Recently there has been a spate of articles, reviews, and letters in PHYSICS TODAY promoting various “interpretations” of quantum theory (see March 1998, page 42; April 1998, page 38; February 1999, page 11; July 1999, page 51; and August 1999, page 26). Their running theme is that from the time of quantum theory’s emergence until the discovery of a particular interpretation, the theory was in a crisis because its foundations were unsatisfactory or even inconsistent. We are seriously concerned that the airing of these opinions may lead some readers to a distorted view of the validity of standard quantum mechanics. If quantum theory had been in a crisis, experimenters would have informed us long ago!Fuchs now promotes Quantum Bayesianism, which is essentially the same as the original Copenhagen interpretation.
Our purpose here is to explain the internal consistency of an “interpretation without interpretation” for quantum mechanics. Nothing more is needed for using the theory and understanding its nature. ...
The thread common to all the non-standard “interpretations” is the desire to create a new theory with features that correspond to some reality independent of our potential experiments. But, trying to fulfill a classical worldview by encumbering quantum mechanics with hidden variables, multiple worlds, consistency rules, or spontaneous collapse, without any improvement in its predictive power, only gives the illusion of a better understanding. Contrary to those desires, quantum theory does not describe physical reality. What it does is provide an algorithm for computing probabilities for the macroscopic events (“detector clicks”) that are the consequences of our experimental interventions. This strict definition of the scope of quantum theory is the only interpretation ever needed, whether by experimenters or theorists.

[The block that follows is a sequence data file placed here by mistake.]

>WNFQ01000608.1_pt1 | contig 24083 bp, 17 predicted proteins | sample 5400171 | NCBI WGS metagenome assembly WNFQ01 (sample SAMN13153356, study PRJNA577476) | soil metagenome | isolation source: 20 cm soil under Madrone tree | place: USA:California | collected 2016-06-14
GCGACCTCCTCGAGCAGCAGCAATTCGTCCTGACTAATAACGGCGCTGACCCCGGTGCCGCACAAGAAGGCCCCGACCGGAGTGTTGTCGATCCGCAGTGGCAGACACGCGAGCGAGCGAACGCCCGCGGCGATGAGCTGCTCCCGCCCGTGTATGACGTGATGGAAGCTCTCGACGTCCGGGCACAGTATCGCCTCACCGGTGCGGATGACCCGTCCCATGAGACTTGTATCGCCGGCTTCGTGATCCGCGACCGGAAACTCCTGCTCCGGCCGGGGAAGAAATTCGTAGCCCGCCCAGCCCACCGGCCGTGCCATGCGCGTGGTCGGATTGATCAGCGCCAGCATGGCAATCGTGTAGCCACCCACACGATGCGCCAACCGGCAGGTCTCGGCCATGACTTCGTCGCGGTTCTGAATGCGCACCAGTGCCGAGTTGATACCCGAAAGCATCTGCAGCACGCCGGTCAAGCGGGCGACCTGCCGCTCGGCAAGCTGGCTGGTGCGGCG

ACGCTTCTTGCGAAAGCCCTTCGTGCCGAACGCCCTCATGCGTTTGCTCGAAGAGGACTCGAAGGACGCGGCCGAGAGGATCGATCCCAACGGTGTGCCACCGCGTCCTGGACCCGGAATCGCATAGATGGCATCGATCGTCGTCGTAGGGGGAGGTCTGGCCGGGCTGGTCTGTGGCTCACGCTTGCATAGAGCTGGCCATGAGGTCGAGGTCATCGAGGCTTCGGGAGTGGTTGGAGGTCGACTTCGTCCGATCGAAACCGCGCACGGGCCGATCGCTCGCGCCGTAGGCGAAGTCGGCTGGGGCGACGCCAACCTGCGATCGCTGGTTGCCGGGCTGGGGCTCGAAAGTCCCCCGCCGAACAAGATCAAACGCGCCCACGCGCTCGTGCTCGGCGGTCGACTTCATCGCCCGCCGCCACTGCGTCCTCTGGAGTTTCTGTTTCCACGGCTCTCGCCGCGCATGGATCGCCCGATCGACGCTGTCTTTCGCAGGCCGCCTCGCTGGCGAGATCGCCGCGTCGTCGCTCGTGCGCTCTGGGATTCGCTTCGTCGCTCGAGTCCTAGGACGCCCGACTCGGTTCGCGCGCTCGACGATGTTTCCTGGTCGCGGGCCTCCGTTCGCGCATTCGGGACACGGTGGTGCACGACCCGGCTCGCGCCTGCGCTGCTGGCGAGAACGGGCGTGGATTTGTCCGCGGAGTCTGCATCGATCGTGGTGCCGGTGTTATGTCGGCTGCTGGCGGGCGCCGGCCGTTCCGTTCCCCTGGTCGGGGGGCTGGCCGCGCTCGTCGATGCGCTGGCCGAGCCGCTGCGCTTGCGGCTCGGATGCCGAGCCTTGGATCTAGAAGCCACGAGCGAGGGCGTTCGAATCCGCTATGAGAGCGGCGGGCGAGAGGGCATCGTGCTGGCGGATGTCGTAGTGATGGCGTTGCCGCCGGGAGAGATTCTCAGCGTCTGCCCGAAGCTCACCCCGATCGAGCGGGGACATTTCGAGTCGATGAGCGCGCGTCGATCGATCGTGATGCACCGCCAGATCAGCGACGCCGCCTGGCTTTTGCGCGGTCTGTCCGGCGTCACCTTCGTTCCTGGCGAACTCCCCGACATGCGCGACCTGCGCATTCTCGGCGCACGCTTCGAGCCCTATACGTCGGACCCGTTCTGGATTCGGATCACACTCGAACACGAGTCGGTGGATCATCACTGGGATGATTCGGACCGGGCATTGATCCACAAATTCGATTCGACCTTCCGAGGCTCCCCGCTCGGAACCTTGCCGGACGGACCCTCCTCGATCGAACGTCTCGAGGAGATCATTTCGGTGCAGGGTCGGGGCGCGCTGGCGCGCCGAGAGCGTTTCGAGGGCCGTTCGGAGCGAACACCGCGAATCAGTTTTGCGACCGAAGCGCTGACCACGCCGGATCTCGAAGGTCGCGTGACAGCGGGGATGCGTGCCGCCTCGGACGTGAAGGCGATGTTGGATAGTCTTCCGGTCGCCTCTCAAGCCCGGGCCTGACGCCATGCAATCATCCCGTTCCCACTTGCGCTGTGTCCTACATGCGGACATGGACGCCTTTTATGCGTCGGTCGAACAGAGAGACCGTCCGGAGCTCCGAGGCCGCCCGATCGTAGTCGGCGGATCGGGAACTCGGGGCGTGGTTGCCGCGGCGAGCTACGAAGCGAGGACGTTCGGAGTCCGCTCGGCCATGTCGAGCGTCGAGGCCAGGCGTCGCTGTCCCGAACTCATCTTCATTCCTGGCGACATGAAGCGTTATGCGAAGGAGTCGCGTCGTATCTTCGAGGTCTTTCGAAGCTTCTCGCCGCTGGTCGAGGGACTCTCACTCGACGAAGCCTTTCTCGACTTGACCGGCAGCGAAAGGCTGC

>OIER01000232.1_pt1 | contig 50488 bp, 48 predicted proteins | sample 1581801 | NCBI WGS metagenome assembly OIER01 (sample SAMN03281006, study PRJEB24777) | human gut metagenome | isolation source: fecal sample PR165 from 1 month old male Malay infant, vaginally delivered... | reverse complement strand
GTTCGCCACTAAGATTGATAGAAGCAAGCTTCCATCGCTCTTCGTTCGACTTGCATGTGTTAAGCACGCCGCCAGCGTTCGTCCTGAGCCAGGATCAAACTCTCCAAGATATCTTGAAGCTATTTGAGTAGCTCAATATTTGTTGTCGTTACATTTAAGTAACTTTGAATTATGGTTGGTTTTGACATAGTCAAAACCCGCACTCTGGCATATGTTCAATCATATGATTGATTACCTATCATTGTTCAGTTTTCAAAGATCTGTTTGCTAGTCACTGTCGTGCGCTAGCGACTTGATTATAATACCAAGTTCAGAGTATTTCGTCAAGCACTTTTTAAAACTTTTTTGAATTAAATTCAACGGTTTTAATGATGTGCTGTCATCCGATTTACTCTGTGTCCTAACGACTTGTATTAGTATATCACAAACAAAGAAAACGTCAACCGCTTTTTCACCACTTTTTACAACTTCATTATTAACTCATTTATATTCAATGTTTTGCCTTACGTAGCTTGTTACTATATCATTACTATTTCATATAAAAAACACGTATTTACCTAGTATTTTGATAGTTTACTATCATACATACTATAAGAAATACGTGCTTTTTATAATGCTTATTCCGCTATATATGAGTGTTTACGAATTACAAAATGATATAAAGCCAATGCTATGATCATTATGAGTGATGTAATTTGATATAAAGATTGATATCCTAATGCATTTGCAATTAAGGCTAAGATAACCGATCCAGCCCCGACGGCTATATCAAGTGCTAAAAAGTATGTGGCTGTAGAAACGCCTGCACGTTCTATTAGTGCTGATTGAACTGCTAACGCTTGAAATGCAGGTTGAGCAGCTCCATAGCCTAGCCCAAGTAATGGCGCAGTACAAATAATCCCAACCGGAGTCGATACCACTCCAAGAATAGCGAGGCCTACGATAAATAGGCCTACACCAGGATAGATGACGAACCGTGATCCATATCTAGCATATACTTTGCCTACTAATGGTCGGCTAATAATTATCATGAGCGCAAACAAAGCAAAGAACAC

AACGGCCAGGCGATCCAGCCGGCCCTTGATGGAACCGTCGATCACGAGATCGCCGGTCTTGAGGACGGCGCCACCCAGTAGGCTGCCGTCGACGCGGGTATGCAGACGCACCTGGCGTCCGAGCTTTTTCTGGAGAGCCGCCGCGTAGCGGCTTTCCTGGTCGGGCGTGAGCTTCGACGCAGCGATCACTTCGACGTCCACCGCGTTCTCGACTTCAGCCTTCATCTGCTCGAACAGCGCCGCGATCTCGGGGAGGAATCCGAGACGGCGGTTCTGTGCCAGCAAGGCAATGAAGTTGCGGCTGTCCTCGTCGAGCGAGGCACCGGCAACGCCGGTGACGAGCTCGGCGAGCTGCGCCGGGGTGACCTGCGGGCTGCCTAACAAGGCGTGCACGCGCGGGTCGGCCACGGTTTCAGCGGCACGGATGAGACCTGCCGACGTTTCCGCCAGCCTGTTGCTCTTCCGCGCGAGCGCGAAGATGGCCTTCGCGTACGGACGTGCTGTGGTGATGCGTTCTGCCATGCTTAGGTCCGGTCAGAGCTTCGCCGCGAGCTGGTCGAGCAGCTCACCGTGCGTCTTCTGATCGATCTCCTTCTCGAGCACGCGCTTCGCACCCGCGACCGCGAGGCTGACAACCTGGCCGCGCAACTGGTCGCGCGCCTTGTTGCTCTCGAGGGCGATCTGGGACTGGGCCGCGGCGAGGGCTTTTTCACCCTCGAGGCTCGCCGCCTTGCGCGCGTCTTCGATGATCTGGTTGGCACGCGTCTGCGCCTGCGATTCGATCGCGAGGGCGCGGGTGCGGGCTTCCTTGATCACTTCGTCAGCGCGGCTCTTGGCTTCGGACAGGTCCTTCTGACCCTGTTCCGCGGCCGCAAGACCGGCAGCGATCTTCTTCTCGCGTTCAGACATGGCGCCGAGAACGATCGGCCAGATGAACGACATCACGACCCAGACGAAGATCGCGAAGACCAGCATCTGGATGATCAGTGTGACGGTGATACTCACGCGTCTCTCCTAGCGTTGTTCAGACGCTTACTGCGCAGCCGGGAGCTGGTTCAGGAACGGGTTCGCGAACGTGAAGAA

I go even farther, and say that probability is just an interpretation, and is not necessary for quantum mechanics. Probability is a mathematical convenience for evaluating experiments in quantum mechanics or any other branch of science, but it is not an observable physical thing.
Quantum mechanics without interpretation has been called the Instrumentalist interpretation
Any modern scientific theory requires at the very least an instrumentalist description that relates the mathematical formalism to experimental practice and prediction. In the case of quantum mechanics, the most common instrumentalist description is an assertion of statistical regularity between state preparation processes and measurement processes. ...This article applies it to the Stern-Gerlach experiment. Sometimes the Ensemble interpretation is said to be the minimalist one, but that does not predict individual outcomes.
By abuse of language, a bare instrumentalist description could be referred to as an interpretation, although this usage is somewhat misleading since instrumentalism explicitly avoids any explanatory role; that is, it does not attempt to answer the question why.